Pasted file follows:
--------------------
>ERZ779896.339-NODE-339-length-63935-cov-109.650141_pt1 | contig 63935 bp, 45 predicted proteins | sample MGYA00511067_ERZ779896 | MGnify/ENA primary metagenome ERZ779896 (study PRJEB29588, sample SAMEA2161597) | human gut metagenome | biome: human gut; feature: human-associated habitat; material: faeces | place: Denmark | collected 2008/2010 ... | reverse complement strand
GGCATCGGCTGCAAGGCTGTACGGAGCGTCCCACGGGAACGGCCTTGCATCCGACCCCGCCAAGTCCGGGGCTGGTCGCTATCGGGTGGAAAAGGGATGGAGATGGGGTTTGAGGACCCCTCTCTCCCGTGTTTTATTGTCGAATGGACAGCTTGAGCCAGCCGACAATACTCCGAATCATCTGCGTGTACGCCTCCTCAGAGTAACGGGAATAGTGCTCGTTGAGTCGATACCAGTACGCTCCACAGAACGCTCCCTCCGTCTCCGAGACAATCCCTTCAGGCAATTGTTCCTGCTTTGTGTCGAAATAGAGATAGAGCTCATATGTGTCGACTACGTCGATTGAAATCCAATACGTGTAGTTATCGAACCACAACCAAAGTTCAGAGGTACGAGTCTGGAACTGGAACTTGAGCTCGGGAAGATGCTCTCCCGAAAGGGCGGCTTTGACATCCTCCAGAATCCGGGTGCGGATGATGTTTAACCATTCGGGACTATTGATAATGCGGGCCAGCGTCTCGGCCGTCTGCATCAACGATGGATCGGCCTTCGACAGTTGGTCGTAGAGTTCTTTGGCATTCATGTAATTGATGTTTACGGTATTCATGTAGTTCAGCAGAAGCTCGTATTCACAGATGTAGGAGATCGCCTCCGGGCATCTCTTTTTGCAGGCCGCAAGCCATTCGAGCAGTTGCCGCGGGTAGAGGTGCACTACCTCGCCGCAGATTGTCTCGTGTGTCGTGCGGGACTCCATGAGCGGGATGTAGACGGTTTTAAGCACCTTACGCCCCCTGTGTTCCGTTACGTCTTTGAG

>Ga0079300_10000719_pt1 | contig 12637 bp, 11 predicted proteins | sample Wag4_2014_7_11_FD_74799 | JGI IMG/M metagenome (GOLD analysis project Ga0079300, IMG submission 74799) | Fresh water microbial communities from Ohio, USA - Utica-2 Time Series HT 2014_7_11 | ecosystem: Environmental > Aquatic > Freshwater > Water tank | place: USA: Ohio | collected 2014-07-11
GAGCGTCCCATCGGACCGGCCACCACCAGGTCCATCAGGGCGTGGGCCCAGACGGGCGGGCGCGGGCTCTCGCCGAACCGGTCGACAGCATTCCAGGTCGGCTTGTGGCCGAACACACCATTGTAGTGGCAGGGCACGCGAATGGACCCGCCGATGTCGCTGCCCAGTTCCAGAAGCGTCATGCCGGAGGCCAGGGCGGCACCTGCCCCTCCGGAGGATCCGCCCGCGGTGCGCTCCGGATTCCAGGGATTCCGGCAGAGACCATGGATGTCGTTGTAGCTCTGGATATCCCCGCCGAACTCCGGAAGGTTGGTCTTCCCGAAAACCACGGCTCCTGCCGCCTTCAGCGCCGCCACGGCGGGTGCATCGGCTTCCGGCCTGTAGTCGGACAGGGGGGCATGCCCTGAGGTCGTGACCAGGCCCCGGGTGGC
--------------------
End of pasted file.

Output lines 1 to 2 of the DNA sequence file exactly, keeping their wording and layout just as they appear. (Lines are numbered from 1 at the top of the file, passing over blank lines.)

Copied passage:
>ERZ779896.339-NODE-339-length-63935-cov-109.650141_pt1 | contig 63935 bp, 45 predicted proteins | sample MGYA00511067_ERZ779896 | MGnify/ENA primary metagenome ERZ779896 (study PRJEB29588, sample SAMEA2161597) | human gut metagenome | biome: human gut; feature: human-associated habitat; material: faeces | place: Denmark | collected 2008/2010 ... | reverse complement strand
GGCATCGGCTGCAAGGCTGTACGGAGCGTCCCACGGGAACGGCCTTGCATCCGACCCCGCCAAGTCCGGGGCTGGTCGCTATCGGGTGGAAAAGGGATGGAGATGGGGTTTGAGGACCCCTCTCTCCCGTGTTTTATTGTCGAATGGACAGCTTGAGCCAGCCGACAATACTCCGAATCATCTGCGTGTACGCCTCCTCAGAGTAACGGGAATAGTGCTCGTTGAGTCGATACCAGTACGCTCCACAGAACGCTCCCTCCGTCTCCGAGACAATCCCTTCAGGCAATTGTTCCTGCTTTGTGTCGAAATAGAGATAGAGCTCATATGTGTCGACTACGTCGATTGAAATCCAATACGTGTAGTTATCGAACCACAACCAAAGTTCAGAGGTACGAGTCTGGAACTGGAACTTGAGCTCGGGAAGATGCTCTCCCGAAAGGGCGGCTTTGACATCCTCCAGAATCCGGGTGCGGATGATGTTTAACCATTCGGGACTATTGATAATGCGGGCCAGCGTCTCGGCCGTCTGCATCAACGATGGATCGGCCTTCGACAGTTGGTCGTAGAGTTCTTTGGCATTCATGTAATTGATGTTTACGGTATTCATGTAGTTCAGCAGAAGCTCGTATTCACAGATGTAGGAGATCGCCTCCGGGCATCTCTTTTTGCAGGCCGCAAGCCATTCGAGCAGTTGCCGCGGGTAGAGGTGCACTACCTCGCCGCAGATTGTCTCGTGTGTCGTGCGGGACTCCATGAGCGGGATGTAGACGGTTTTAAGCACCTTACGCCCCCTGTGTTCCGTTACGTCTTTGAG